Climbing alpine snow and ice

Robin Revest is a french alpinist and mountain guide. Well known for his ascents with Helias Millerioux, is also a perfect pedagog on all terrains. Here he’s giving some advices to climb on alpine snow and ice.

Given the amount of snow in the mountains at the start of this summer season, it is quite likely that we’ll have good conditions on the snow and ice routes in the Alps, at least for as long as the temperatures stay reasonable.

Certain climbing and safety techniques are fundamental for these types of routes. Here are some basic guidelines that might be of use to you this summer!

1- Preparing for the route

For me, this step is very important to ensuring a successful ascent. Gather information from whatever useful sources you can, including the hut, the mountain information office, the internet, and friends.

For snow and ice routes, pay special attention to the following points:

– How is the approach? Are there many open crevasses on the glacier? Will you need skis or snowshoes?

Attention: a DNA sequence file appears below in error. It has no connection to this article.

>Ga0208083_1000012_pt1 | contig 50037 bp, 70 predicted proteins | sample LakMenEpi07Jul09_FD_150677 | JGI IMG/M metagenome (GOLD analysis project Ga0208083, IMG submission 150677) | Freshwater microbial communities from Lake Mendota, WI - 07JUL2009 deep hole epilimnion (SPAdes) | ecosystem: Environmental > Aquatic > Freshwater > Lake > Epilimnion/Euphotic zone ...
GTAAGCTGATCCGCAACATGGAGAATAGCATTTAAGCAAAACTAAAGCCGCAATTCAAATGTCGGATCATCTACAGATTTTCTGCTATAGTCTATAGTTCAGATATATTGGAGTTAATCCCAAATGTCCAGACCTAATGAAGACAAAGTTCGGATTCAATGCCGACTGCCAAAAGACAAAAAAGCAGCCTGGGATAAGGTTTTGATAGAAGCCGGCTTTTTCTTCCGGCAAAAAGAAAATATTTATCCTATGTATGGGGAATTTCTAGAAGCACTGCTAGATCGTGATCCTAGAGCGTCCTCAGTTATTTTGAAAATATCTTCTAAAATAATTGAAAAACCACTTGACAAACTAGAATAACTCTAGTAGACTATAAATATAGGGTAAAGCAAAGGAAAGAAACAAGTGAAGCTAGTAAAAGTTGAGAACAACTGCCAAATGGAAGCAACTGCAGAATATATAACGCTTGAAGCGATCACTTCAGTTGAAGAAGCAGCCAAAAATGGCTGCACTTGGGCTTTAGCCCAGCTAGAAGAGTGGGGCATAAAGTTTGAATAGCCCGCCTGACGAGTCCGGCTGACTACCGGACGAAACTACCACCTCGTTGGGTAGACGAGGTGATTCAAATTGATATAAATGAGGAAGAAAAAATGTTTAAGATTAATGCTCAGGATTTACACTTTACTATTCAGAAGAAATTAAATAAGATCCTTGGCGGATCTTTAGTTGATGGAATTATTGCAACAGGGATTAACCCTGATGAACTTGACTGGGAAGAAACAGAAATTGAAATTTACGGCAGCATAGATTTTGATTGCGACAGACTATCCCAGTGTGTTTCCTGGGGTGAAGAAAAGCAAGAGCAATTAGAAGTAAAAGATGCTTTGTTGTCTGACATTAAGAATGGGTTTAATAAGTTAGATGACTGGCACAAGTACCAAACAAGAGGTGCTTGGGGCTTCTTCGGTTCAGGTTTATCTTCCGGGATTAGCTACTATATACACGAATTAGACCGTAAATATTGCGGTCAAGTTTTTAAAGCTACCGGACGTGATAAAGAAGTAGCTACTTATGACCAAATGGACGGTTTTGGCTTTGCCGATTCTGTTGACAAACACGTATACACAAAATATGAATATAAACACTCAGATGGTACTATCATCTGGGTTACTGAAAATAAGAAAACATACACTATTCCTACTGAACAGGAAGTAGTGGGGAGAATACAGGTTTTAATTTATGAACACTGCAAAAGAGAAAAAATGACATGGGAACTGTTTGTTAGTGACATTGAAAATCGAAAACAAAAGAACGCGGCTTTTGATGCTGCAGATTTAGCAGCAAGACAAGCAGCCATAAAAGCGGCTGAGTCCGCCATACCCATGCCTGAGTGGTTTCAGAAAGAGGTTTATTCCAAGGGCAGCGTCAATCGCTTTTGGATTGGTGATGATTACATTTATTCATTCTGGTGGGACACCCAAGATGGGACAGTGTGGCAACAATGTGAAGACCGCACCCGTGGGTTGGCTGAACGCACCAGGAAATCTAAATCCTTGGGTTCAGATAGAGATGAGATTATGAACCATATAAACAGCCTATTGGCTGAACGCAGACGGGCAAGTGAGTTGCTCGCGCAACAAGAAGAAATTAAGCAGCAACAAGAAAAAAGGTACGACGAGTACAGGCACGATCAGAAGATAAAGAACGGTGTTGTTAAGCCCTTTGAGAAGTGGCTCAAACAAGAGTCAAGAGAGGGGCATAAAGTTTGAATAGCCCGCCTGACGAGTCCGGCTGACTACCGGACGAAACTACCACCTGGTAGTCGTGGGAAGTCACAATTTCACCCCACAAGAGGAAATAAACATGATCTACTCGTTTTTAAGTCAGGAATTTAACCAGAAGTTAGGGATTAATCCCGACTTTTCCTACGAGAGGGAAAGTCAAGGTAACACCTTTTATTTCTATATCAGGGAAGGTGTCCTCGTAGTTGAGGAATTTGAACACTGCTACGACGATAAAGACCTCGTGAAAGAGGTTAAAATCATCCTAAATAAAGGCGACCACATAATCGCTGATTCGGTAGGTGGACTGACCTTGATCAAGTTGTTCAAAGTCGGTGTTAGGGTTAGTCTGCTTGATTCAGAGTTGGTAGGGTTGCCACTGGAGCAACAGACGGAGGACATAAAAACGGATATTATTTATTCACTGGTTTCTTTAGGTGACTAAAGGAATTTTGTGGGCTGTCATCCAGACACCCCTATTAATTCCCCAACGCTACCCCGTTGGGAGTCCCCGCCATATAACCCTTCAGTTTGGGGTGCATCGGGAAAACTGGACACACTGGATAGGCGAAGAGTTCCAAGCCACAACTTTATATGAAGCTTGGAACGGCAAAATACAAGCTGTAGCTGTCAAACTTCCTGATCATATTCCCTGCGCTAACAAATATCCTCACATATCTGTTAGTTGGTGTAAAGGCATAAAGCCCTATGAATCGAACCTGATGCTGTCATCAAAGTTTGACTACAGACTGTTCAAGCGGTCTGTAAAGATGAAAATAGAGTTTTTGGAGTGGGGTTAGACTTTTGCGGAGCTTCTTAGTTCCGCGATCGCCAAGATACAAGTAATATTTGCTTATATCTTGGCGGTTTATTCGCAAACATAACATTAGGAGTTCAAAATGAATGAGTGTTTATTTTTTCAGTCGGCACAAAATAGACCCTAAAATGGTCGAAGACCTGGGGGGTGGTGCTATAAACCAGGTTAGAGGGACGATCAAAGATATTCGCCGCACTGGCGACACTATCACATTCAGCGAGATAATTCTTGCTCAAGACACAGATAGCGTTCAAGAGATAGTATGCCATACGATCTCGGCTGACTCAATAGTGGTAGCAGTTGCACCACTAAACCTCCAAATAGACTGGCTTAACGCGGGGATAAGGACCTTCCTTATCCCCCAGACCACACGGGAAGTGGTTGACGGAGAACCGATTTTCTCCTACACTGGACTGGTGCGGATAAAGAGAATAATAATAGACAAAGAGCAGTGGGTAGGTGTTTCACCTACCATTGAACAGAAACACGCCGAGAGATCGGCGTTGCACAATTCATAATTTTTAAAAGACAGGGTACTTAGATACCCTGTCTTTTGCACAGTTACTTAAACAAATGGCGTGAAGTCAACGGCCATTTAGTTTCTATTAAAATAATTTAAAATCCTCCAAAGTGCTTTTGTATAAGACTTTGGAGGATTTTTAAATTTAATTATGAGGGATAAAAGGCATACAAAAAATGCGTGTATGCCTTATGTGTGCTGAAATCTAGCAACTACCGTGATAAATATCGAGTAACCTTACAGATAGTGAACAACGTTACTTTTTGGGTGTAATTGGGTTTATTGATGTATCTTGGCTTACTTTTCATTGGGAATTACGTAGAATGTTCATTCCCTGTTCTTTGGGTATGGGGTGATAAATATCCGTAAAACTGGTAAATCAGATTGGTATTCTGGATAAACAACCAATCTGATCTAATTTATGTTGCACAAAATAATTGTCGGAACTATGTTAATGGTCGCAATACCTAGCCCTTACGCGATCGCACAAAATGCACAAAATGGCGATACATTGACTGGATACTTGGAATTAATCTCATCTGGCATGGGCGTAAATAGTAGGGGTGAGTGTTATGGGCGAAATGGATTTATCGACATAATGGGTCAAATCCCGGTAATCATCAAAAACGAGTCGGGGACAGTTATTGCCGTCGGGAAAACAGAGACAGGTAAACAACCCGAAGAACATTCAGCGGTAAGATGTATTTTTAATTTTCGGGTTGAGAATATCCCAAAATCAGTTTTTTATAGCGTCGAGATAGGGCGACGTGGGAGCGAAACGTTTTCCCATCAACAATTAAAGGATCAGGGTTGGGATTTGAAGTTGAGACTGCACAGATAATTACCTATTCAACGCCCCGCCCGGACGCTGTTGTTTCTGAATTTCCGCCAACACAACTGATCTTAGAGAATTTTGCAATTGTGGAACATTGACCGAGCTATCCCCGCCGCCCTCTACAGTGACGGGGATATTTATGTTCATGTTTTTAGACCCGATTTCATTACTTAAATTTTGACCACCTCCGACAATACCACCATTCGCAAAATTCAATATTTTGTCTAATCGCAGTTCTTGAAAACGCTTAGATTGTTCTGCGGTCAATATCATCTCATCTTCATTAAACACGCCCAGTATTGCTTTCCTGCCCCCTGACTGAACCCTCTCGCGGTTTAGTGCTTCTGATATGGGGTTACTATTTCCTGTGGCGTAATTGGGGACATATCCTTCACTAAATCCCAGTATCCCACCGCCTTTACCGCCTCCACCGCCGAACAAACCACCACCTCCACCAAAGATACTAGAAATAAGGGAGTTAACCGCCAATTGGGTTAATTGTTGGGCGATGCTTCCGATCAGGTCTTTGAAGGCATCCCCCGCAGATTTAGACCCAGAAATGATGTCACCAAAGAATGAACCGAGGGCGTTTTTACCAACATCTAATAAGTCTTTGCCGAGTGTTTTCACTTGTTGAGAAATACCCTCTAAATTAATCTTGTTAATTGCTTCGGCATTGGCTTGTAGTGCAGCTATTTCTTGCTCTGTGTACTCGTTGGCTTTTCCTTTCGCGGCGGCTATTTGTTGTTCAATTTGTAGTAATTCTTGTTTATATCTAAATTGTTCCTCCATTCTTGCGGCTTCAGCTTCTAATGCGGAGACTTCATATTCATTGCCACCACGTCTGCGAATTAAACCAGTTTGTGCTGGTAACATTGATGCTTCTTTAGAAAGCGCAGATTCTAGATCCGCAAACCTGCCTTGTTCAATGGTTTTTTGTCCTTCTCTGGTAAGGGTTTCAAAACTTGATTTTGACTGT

How is the bergschrund? What are the snow conditions? Is there fresh snow, ice, or are the conditions very dry? Is the difficulty of the route appropriate for your ability?

– What will the weather be like the night before, at what altitude will the snow freeze at night?

– Keep in mind how the face is exposed and what time the route goes into the sun.

The conditions will vary more drastically if the route goes into the sun at daybreak than if it stays in the shade for most of the day.

Thorough advance preparation will help you answer all of these questions, and in most cases an early morning start, while the snow is still frozen, is one of the best ways to ensure your safety.

2 – Special equipment

– Crampons equipped with anti-balling plates, ice axes, ice screws, deadmen, V-thread hook, gloves, helmet, dry-treated rope, crevasse fall rescue kit, 7 mm cordelette, 25 to 40L pack, depending on the route.

©Elisabeth Revol

An alpine route on snow or ice can be broken down into several stages:

3 – The glacier approach

The fundamental rule is to rope up fairly far apart (10 to 15 meters between climbers) and to keep the rope tight. It goes without saying that you should be well versed in crevasse rescue techniques. Always carry your ice axe in your hand even if the terrain is flat.

4 – Crossing the bergschrund

©Giovanni Rossi